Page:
- the following international figures have publicly criticized the Conservative government just in the last five months? Prince Karim Aga Khan, a spiritual leader devoted to the elimination of poverty and the advancement of women; Ban Ki-moon, the UN Secretary-General; David Miliband, former British foreign secretary and possible new leader of the British Labor Party; and most famously, Hilary Clinton. Since such folks normally never bad-mouth friendly countries in public, this may well be some kind of record.
- Dr. Julio Montaner, an internationally-known Canadian who just stepped down as president of the International AIDS Society. “I am ashamed to say,” he told a giant AIDS conference in Vienna in July, “that the government of Canada has punched well below its weight in funding universal access and supporting those affected by HIV and AIDS around the world.”
- the Harper government has canceled funding this year for a number of prominent Canadian international NGOs, including International Planned Parenthood Federation, Kairos, the Canadian Council for International Cooperation and Match International. This must be awkward for the government since all have large admiring international constituencies. Why were they cut off? Because all of them advocate for international development based on solidarity and respect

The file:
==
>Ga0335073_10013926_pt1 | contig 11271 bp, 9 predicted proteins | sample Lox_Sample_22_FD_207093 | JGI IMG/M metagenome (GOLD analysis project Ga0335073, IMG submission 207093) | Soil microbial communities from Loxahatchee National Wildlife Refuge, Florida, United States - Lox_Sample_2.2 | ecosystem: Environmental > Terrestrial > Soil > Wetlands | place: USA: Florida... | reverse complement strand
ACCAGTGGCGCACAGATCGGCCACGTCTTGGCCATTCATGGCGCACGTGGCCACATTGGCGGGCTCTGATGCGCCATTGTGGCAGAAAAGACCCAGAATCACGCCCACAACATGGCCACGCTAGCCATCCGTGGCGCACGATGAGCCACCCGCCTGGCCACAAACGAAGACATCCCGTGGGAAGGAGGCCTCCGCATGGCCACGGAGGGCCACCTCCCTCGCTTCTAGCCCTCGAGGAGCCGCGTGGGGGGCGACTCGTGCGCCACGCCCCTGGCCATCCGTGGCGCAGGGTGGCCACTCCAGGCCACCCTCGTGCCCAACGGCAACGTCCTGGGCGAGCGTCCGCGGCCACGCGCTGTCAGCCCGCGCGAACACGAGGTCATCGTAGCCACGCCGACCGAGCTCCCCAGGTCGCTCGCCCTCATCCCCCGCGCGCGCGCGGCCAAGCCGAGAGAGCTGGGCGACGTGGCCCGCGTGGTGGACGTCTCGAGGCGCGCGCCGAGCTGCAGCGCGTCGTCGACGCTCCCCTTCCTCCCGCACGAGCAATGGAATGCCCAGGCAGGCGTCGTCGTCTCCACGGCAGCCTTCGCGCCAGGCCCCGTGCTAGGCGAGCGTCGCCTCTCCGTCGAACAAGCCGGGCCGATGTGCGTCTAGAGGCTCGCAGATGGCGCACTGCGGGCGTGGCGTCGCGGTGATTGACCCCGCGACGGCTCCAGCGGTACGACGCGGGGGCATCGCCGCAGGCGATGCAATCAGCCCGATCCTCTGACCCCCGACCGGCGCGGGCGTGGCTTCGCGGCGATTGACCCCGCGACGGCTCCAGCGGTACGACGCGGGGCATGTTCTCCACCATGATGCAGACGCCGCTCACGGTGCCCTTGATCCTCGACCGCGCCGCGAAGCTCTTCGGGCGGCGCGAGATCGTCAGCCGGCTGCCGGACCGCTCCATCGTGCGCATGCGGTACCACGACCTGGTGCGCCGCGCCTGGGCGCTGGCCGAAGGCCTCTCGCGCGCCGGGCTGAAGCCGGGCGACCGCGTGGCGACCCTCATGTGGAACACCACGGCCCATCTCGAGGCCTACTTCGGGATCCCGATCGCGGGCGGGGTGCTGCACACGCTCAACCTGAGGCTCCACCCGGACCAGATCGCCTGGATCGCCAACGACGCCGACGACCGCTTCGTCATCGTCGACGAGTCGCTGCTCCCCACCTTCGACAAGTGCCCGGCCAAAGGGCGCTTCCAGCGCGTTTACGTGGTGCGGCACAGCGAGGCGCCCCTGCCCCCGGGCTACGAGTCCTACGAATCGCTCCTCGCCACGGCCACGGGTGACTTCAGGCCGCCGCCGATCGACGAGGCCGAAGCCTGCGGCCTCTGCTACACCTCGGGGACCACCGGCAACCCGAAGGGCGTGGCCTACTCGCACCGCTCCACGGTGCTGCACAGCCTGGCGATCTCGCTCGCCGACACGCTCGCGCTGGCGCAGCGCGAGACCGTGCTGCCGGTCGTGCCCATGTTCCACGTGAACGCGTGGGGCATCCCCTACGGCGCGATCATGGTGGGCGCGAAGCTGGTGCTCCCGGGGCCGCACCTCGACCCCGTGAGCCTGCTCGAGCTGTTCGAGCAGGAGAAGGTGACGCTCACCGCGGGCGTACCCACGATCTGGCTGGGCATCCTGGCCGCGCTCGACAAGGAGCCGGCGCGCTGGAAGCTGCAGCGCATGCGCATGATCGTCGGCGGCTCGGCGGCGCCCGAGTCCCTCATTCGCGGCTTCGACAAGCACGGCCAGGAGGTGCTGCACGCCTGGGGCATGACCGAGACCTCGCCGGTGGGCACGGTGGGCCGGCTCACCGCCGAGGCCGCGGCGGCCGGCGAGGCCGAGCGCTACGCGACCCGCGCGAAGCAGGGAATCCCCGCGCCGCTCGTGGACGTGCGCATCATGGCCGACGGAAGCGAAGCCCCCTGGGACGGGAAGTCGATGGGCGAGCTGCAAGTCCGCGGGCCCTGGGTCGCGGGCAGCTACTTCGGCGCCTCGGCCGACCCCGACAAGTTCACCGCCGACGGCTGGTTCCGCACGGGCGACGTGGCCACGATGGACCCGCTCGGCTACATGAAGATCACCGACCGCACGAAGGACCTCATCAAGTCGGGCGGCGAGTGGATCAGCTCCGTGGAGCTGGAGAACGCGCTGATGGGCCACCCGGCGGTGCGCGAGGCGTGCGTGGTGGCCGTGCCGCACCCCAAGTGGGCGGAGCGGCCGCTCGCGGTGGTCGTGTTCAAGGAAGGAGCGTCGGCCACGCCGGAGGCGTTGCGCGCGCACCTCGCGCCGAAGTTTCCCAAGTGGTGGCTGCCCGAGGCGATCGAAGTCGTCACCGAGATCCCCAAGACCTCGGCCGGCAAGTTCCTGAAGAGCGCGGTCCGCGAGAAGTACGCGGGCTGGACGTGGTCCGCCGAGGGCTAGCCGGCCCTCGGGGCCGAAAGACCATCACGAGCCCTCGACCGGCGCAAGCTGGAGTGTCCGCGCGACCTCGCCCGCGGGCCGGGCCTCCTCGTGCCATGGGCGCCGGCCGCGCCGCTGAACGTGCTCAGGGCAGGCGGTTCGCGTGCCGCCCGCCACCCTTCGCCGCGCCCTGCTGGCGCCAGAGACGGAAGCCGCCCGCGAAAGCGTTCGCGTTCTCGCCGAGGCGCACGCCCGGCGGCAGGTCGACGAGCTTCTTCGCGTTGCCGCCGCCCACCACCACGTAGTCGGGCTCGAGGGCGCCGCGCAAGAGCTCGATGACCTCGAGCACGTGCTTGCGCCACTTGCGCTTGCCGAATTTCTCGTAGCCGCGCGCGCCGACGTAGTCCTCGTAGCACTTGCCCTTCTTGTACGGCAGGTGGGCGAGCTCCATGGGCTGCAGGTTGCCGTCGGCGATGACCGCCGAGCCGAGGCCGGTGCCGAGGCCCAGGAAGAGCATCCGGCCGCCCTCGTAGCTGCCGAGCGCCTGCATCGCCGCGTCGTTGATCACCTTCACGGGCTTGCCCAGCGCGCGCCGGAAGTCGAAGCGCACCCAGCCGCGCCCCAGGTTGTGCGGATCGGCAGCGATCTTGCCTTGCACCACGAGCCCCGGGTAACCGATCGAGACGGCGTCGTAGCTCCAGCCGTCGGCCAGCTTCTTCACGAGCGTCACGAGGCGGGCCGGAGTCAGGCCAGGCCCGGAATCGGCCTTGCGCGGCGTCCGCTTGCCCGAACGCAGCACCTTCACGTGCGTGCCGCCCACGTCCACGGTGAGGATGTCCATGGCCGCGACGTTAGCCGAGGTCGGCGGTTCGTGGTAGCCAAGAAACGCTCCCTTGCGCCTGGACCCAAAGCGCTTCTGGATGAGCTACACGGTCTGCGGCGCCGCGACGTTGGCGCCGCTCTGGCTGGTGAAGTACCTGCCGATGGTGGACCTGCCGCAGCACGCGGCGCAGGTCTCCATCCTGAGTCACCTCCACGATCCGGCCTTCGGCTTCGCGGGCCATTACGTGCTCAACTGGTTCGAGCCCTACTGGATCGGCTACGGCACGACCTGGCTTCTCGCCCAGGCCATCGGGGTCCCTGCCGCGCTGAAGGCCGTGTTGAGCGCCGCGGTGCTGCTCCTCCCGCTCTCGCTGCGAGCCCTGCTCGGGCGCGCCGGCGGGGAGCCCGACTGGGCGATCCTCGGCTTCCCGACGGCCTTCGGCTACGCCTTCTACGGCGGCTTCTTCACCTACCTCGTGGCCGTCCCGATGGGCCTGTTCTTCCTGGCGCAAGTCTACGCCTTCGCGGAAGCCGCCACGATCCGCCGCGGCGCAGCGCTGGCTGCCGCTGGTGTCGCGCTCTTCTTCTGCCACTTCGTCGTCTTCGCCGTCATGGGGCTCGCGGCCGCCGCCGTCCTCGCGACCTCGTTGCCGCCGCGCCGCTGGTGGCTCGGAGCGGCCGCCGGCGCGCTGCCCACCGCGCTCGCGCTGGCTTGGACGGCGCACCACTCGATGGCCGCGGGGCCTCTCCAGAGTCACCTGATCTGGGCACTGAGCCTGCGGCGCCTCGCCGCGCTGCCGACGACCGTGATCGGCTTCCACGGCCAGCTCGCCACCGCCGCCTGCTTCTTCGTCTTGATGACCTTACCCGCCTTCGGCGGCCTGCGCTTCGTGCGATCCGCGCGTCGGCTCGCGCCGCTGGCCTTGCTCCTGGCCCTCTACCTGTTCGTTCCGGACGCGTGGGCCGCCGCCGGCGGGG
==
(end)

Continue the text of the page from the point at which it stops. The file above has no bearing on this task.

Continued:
- Tony Blair’s Commission for Africa has [criticized] Canada for actually lowering its aid target for Africa. Of 22 rich countries, Canada now ranks 18th in terms of aid as a percentage of gross national income. Of 37 countries and multilateral agencies, the World Bank has just ranked Canada 29th in terms of aid effectiveness
- Yet Canada ranks last among the G8 countries in terms of efforts to curb greenhouse gas emissions. A prominent Guardian environmental columnist has declared that “Stephen Harper and [Environment Minister] Jim Prentice threaten to do as much damage to [Canada’s] international standing as George W. Bush and Dick Cheney did to that of the United States.”
- On peace and security issues, UN peacekeeping is now at an all-time high, with 109,000 peacekeepers in missions across the world. Canada was once proudly among the UN’s top contributors to such missions. Now we rank 57th, with just 27 Canadians deployed as peacekeepers in the traditional sense.
- At the United Nations next week, Mr. Harper will witness a group of 60 nations, including France, Britain and Japan, proposing that a tax – a Global Solidarity Levy – be introduced on all international currency transactions to raise funds for development aid. (We are not amoung them)
If by some stroke of luck we are given that seat, it will not be because of anything this government has done, but in spite of their horrible record.
But let's look on the bright side. There's a very good chance that seat will be under a new prime minister.
The son of a "Peacemonger".
1. The Making of a Peacemonger: The Memoirs of George Ignatieff, By Sonja Sinclair, University of Toronto Press, ISBN: 0-8020-2556-0, Pg. 73
2. Harper, on hunt for Security Council seat, addresses UN General Assembly, By: The Canadian Press, September 23, 2010
3. Stephen Harper does the UN - but shouldn't, By Gerald Caplan, Globe and Mail, September 17, 2010